I recently heard from my 20 something self and what she had to say was quite interesting…
When I was in my 20’s, I taught high school at a wonderful Catholic school. Marist changed my life, and perhaps on another day I will go into all the details of exactly what I mean by that statement. But to put it succinctly, I loved my time at Marist… I loved teaching there, I loved the students, and I loved the community. One of the wonderful things about the Marist experience is that students have the opportunity to go on spiritual retreats each year of high school. Juniors and Seniors go on a particularly moving retreat that is led by students and one of the school’s priests. The retreat is filled with opportunities for spiritual growth and reflection and some endearing traditions. One of those traditions is that the student leaders ask teachers to write letters that are then read to the group over the course of the weekend. Ten years ago I was asked to write one of those letters. It was this letter that I discovered a few weeks ago.
I forgot I had even written the letter. The letter was comprised of a list of 15 things I had learned up to that point in my life that I thought would be beneficial to share with this group of individuals who were only a short time away from leaving the nest and entering into the next chapter of their lives. Re-reading the list was both interesting and amusing. It’s interesting to recall what your 20-something-self thought was important or humorous or worth passing on. Here’s the list:
- On the first really beautiful day of spring, go eat somewhere with a porch. My suggestion would be a Mexican restaurant with a porch.
- At least once in your life, go on a completely random and pointless road trip. Don’t plan it – just get some friends and go.
- Develop a weird, yet interesting, talent. Mine: gargling the theme to Jeopardy.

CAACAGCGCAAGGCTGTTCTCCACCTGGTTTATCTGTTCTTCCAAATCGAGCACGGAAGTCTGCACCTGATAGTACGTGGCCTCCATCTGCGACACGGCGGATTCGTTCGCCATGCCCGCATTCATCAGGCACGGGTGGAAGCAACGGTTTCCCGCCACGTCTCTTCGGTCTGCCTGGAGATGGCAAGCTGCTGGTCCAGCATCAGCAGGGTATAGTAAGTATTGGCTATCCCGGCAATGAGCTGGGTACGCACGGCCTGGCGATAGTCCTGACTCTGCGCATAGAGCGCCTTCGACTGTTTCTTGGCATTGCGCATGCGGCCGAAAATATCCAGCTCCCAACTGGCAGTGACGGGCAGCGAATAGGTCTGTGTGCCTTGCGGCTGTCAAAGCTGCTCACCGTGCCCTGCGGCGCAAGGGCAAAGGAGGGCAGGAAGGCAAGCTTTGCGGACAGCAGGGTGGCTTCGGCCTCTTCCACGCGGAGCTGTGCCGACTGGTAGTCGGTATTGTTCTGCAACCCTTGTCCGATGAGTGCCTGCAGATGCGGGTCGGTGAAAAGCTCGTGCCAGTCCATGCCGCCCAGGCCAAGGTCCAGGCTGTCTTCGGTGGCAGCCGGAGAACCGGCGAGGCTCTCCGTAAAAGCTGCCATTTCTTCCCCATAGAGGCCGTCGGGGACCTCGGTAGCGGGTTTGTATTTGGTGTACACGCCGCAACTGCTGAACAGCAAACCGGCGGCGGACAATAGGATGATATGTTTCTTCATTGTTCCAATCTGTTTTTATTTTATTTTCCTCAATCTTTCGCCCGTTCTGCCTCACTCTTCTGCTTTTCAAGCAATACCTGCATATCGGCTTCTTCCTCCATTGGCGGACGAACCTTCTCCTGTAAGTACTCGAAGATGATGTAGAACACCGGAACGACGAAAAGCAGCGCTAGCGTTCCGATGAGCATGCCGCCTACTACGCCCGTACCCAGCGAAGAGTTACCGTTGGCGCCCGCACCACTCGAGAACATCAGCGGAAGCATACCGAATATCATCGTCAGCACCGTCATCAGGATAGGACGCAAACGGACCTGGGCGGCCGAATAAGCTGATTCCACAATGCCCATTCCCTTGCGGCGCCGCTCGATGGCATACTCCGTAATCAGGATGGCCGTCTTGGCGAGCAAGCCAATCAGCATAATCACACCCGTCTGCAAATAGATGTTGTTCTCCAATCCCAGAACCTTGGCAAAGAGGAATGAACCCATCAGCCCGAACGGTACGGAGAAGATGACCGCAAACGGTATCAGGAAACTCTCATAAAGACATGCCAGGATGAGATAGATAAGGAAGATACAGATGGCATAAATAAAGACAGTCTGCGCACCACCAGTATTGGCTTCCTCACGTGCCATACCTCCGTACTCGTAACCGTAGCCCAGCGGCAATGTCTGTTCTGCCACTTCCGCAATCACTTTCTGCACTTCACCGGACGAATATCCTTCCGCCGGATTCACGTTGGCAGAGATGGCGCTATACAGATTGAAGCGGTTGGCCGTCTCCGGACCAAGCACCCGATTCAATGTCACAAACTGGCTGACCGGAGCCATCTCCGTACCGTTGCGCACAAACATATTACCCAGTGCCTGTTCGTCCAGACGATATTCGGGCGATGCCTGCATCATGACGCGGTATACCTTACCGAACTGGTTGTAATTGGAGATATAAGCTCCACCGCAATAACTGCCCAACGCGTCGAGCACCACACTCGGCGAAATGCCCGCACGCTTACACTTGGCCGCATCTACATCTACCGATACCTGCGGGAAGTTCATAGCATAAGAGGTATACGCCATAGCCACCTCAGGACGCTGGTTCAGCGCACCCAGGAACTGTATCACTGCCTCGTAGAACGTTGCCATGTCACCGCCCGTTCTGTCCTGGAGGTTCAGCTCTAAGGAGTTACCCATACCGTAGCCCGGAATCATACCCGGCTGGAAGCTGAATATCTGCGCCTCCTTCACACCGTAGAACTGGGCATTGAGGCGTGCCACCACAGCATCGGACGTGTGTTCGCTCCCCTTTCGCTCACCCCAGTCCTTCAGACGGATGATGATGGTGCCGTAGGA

- The people you meet within the first three weeks of college will most likely be your closest friends for the remainder of your four years. Example: I met three of my bridesmaids during my first four days at college.
- This one is for the ladies: Treat yourself and buy at least one bottle of Chanel nail polish. You will feel so special when you wear it!
- Although TV is apparently corrupting society, I have found that watching Friends usually makes me feel better and, contrary to popular belief, Beverly Hills 90210 can answer some of life’s most puzzling questions. If you are unfamiliar with Beverly Hills 90210 you can catch reruns on Saturdays and Sundays at 9 AM on FX.
- Stay up all night with your friends the first time it snows when you’re in college. It sounds cheesy, but in a cheesy way it is truly magical. If you don’t go to a college in which there is snow, this life lesson will be hard to follow.
- It is more important to have a few CLOSE friends than many acquaintances.
- Life is not fun. It will kick you in the gut and when you fall it may continue to kick you, but you WILL make it through. YOU WILL. It is those gut-kicking moments that make and mold you.
- Don’t date someone because you think you can change or help him or her. Chances are you won’t be able to permanently help them, and you may do real damage to yourself in the process.
- Always bring extra money to the Waffle House for the jukebox. Their jukeboxes are the best!
- Memorize your social security number. It is the only piece of information you will need to know for the rest of your life.
- No matter how much you change once you leave Marist, stay in touch with at least one person from Marist. It will help you remember where you came from.